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Runic Inscriptions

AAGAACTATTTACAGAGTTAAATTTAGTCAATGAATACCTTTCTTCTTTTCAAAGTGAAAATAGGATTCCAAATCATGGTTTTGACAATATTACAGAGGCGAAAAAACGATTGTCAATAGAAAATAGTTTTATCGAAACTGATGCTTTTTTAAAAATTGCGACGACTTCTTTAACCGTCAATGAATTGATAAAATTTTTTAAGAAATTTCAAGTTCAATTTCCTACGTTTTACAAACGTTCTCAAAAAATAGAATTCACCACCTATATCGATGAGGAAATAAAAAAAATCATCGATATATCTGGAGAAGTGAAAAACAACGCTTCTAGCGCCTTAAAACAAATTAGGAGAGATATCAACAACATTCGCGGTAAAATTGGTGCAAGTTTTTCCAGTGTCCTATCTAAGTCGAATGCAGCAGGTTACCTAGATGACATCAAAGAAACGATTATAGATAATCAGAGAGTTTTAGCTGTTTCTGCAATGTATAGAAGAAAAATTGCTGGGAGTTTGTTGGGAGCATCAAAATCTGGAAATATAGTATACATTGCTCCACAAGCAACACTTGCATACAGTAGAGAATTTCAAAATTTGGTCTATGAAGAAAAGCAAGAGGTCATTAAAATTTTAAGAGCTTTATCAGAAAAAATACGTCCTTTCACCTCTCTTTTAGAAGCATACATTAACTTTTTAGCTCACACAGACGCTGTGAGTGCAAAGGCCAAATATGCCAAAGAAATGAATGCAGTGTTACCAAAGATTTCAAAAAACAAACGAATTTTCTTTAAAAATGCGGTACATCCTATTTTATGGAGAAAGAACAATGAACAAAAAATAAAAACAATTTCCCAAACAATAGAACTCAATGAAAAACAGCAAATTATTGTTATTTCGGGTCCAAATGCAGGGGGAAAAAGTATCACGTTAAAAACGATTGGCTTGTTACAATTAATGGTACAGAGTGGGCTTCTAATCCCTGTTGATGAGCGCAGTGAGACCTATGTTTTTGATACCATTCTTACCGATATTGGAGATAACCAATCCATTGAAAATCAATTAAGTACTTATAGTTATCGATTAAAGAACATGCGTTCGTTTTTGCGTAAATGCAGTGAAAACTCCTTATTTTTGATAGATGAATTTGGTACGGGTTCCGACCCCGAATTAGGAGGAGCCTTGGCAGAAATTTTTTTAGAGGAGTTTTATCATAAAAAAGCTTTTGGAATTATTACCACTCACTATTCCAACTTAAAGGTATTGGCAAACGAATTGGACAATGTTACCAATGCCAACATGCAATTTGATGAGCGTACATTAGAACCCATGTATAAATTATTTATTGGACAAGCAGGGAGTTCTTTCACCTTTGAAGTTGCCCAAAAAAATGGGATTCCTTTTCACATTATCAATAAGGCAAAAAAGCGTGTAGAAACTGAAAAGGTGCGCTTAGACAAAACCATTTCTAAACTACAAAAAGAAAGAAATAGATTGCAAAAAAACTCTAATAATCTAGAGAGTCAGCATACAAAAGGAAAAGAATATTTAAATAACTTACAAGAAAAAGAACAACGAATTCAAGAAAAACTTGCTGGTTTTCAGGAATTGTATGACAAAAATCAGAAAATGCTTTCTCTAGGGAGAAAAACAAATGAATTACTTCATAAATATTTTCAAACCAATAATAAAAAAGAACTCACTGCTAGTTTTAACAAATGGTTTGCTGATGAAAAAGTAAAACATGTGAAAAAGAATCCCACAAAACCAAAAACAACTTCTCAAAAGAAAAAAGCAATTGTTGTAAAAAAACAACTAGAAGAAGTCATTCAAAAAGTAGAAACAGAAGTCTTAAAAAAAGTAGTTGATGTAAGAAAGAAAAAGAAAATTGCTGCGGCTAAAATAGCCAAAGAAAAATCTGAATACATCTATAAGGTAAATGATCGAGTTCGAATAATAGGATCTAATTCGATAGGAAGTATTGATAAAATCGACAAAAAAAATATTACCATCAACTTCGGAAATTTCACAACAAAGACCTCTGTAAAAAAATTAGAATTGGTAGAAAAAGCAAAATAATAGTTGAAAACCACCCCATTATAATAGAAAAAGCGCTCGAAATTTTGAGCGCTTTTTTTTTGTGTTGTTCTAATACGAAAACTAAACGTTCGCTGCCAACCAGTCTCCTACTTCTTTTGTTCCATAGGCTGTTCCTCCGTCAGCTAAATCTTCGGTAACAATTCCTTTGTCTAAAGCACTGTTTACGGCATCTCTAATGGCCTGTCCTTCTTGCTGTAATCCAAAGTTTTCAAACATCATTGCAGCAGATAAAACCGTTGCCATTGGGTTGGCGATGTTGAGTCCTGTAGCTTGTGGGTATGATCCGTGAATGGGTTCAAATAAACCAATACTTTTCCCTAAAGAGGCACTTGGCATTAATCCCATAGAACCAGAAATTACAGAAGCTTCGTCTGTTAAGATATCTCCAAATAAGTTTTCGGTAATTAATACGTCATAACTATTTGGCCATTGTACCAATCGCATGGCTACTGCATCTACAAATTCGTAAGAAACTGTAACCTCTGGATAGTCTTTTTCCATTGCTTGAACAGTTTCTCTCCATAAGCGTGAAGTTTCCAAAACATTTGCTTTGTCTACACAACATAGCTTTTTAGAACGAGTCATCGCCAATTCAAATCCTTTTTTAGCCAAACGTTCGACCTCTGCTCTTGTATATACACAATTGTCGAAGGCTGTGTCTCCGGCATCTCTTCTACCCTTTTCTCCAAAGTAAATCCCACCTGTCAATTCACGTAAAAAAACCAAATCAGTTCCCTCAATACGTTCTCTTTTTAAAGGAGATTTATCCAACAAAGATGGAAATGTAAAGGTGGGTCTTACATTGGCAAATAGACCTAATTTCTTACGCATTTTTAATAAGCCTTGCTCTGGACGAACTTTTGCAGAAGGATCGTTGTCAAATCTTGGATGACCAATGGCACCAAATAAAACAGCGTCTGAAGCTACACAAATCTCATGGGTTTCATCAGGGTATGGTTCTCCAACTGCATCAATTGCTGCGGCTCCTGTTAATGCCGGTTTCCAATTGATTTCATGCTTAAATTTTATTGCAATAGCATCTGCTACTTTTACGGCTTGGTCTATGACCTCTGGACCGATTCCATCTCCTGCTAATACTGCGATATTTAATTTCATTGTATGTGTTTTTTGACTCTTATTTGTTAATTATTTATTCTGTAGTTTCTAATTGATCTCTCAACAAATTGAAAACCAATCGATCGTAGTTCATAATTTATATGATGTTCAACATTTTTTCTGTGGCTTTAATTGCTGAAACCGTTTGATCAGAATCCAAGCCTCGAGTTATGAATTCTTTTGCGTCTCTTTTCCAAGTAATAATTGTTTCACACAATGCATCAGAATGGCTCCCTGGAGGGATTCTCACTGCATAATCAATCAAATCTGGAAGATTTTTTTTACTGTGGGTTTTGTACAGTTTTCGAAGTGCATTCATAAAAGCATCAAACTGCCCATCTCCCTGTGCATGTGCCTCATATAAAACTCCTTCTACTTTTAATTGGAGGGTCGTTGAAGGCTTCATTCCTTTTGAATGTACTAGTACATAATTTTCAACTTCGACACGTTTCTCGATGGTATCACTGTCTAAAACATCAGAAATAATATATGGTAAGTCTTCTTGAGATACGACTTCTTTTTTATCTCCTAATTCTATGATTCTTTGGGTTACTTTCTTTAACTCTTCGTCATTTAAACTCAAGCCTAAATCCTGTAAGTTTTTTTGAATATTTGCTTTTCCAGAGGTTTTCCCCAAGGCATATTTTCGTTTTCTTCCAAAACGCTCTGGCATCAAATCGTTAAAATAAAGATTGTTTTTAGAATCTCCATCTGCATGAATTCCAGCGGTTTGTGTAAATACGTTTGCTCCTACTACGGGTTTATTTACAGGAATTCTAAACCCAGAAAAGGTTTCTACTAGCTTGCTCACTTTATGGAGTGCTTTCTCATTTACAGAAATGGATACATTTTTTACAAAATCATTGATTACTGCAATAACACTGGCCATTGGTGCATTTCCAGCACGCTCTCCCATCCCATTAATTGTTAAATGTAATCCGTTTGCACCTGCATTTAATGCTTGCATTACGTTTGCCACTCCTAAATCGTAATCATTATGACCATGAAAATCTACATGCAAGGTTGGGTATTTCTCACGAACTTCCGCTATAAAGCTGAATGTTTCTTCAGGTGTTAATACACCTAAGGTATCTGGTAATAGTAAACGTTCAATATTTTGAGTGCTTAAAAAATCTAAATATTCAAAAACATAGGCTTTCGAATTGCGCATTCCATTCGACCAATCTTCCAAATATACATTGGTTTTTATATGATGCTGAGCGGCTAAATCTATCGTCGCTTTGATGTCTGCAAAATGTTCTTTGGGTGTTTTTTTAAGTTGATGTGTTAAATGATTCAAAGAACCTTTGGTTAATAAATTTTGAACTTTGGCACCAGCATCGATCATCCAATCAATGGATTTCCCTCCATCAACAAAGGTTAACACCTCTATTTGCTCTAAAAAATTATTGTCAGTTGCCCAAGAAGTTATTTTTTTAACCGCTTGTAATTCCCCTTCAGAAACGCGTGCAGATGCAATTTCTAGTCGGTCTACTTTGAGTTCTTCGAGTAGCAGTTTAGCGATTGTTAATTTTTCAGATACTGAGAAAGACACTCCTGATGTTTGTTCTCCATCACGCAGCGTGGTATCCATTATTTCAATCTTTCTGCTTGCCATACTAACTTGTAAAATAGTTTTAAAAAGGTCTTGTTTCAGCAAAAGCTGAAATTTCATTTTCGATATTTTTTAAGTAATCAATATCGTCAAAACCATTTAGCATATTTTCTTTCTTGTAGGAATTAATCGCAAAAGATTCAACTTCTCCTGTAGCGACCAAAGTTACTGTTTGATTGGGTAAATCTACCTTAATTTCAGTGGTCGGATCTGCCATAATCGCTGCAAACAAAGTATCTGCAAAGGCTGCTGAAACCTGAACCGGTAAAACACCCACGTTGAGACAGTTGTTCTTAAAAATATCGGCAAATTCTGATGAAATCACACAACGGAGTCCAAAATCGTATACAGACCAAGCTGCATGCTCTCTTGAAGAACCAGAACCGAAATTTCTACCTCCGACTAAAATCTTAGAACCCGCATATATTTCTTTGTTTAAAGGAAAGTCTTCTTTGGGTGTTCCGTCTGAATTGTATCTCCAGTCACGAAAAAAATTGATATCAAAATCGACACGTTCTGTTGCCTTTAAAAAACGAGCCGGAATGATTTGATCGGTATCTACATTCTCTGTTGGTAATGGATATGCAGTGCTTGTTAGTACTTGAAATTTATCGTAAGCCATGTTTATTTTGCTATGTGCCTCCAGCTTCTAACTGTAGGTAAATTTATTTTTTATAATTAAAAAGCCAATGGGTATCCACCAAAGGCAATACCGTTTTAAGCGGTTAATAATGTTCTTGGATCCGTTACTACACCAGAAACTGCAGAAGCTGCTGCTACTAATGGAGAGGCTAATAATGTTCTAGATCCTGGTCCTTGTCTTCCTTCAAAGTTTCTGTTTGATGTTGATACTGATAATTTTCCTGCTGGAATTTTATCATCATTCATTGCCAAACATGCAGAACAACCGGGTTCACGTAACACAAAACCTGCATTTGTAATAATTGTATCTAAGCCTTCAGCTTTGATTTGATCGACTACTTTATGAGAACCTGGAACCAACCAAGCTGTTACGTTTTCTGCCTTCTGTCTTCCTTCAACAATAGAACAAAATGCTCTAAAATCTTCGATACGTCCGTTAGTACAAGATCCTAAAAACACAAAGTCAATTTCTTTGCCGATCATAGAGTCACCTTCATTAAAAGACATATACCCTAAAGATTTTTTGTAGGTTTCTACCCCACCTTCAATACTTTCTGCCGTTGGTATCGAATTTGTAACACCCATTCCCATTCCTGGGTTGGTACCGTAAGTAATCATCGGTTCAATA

46 47 This intricately detailed silver gilt dragon with blue glass eyes dates from the ninth century and was once the frontispiece of a gabled Shrine. Seven and a half inches long, it was found on the bed of the Thames in the last century and now belongs to the British Museum. Translated into Old English the inscription defies straight forward interpretation. The first seven runes are repeated in the the thAmes FIttIng a magical cryptogram last eight characters of the inscription with the curious addition of the letter a. This compares with similar rearrangements of ciphered words in Old English code texts. Letter groups are also formed when the runes are translated into the Roman alphabet, in use at the same time. The unique grouping and layout of the characters indicate that the inscription probably represents a magical cryptogram. Remnants of the letter, word and sound magic that surrounded the runes are echoed here and probably precede the alphabet magic which flourished during the Middle Ages.
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